If Ducharme wants the title Coach in front of his name again at the NHL level, he’s going to need to develop some self-reflection skills… and maybe grow enough humility to listen when your veterans come and plead with you for change. That November article is posted here for easy reference.

https://wordpress.com/post/habather.wordpress.com/163

The Habs have hired a coach who has spent his life proving that size isn’t everything.  

Martin St. Louis is well acquainted with doubters. He didn’t hear his name called at the NHL entry draft, and yet he played more than 1000 NHL games.

He was too small to have success at the pro level, and yet scored more than 1000 points in the NHL.

Now his coaching resume is too small to be the coach of the Montreal Canadiens, and yet there he was behind the bench on Thursday night.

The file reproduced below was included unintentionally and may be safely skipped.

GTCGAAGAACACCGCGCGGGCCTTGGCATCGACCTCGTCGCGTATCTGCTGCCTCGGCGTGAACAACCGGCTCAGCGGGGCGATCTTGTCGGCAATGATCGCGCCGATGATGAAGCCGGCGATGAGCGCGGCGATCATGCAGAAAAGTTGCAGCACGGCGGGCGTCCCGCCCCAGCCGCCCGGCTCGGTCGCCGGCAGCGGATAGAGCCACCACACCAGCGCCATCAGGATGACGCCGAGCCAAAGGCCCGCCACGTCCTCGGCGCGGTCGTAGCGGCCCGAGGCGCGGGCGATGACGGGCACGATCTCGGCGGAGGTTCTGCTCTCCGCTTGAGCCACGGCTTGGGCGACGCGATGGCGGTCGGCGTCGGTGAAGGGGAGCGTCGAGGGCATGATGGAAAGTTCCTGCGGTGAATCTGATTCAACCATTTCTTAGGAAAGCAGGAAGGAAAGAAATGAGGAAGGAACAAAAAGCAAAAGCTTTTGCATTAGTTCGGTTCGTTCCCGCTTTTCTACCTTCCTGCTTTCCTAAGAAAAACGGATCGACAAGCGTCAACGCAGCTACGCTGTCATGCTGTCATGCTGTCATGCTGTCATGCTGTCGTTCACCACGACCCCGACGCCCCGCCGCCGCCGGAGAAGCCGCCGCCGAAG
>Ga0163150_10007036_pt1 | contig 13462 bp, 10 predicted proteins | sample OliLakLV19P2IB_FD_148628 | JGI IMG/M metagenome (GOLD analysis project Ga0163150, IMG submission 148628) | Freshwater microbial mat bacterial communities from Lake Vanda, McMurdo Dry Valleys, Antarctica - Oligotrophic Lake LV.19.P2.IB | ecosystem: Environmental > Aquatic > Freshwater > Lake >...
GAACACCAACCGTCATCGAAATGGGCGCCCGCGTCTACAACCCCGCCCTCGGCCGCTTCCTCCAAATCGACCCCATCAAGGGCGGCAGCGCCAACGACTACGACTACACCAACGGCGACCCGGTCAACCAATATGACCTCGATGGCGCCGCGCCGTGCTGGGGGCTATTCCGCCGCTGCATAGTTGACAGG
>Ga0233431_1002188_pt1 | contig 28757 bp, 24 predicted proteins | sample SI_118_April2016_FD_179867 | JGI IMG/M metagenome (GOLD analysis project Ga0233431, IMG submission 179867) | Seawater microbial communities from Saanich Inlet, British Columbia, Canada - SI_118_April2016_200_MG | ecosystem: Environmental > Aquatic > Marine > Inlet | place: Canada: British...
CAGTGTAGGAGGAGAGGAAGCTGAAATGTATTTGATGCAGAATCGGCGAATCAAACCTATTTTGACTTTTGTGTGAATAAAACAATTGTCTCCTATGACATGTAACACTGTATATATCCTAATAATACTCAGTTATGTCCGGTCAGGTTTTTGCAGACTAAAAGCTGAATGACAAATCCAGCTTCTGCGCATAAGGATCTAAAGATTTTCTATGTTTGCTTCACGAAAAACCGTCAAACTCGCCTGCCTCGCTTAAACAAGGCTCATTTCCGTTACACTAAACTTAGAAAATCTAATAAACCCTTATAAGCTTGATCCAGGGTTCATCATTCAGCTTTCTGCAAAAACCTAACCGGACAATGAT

Much has been said about the wisdom of this hire, but there is one thread that has annoyed me in a big way this past week. It was suggested that St. Louis was hired to be a mole – his tenure would be short because he was there only to get a read of the room and feed information up before HuGo made decisions about players.

Seriously. How contrived is that?

Exactly which coach would be behind the Habs bench that wouldn’t be expected to provide an evaluation of each guy on the roster as decisions are being made? It’s integral to the role. Martin St. Louis did not come to Montreal to be a mole for a small window of time. He intends to stick around. He was chosen because they like what he brings. Right or wrong, they see him as the “perfect embodiment” of the culture they want to create. They think St. Louis can be part of building the team they want.

Speaking of building, it’s a small sample size, but it looks like Cole Caufield might not be a bust.

Strong leaders know when a small move can have a big impact.